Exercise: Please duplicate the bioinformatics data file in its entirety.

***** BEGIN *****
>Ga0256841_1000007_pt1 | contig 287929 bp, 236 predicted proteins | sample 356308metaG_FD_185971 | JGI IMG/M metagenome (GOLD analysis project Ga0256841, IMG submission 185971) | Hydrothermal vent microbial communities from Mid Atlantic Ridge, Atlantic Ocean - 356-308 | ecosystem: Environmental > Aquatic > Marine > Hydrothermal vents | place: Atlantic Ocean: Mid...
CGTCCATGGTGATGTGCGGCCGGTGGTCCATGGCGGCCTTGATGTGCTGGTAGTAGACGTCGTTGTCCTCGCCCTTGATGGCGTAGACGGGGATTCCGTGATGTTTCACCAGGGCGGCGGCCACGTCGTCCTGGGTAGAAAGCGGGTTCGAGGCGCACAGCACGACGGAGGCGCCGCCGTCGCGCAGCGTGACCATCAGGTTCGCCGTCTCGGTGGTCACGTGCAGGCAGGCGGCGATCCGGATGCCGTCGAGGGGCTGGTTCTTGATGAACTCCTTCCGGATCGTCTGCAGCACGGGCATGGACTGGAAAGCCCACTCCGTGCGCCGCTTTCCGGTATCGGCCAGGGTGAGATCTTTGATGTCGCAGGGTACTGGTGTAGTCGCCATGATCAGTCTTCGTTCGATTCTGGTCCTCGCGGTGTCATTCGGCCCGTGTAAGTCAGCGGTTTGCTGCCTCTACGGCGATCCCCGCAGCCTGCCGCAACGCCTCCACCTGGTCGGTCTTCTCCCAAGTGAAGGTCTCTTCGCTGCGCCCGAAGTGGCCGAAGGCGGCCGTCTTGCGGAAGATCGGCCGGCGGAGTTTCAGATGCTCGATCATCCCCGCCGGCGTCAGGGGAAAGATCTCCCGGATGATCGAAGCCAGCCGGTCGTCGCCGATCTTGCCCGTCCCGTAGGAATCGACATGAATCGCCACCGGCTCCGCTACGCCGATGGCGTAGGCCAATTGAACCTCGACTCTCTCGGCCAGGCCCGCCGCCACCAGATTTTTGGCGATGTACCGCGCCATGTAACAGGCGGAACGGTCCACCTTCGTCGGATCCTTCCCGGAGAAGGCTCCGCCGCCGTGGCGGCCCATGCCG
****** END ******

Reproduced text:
>Ga0256841_1000007_pt1 | contig 287929 bp, 236 predicted proteins | sample 356308metaG_FD_185971 | JGI IMG/M metagenome (GOLD analysis project Ga0256841, IMG submission 185971) | Hydrothermal vent microbial communities from Mid Atlantic Ridge, Atlantic Ocean - 356-308 | ecosystem: Environmental > Aquatic > Marine > Hydrothermal vents | place: Atlantic Ocean: Mid...
CGTCCATGGTGATGTGCGGCCGGTGGTCCATGGCGGCCTTGATGTGCTGGTAGTAGACGTCGTTGTCCTCGCCCTTGATGGCGTAGACGGGGATTCCGTGATGTTTCACCAGGGCGGCGGCCACGTCGTCCTGGGTAGAAAGCGGGTTCGAGGCGCACAGCACGACGGAGGCGCCGCCGTCGCGCAGCGTGACCATCAGGTTCGCCGTCTCGGTGGTCACGTGCAGGCAGGCGGCGATCCGGATGCCGTCGAGGGGCTGGTTCTTGATGAACTCCTTCCGGATCGTCTGCAGCACGGGCATGGACTGGAAAGCCCACTCCGTGCGCCGCTTTCCGGTATCGGCCAGGGTGAGATCTTTGATGTCGCAGGGTACTGGTGTAGTCGCCATGATCAGTCTTCGTTCGATTCTGGTCCTCGCGGTGTCATTCGGCCCGTGTAAGTCAGCGGTTTGCTGCCTCTACGGCGATCCCCGCAGCCTGCCGCAACGCCTCCACCTGGTCGGTCTTCTCCCAAGTGAAGGTCTCTTCGCTGCGCCCGAAGTGGCCGAAGGCGGCCGTCTTGCGGAAGATCGGCCGGCGGAGTTTCAGATGCTCGATCATCCCCGCCGGCGTCAGGGGAAAGATCTCCCGGATGATCGAAGCCAGCCGGTCGTCGCCGATCTTGCCCGTCCCGTAGGAATCGACATGAATCGCCACCGGCTCCGCTACGCCGATGGCGTAGGCCAATTGAACCTCGACTCTCTCGGCCAGGCCCGCCGCCACCAGATTTTTGGCGATGTACCGCGCCATGTAACAGGCGGAACGGTCCACCTTCGTCGGATCCTTCCCGGAGAAGGCTCCGCCGCCGTGGCGGCCCATGCCG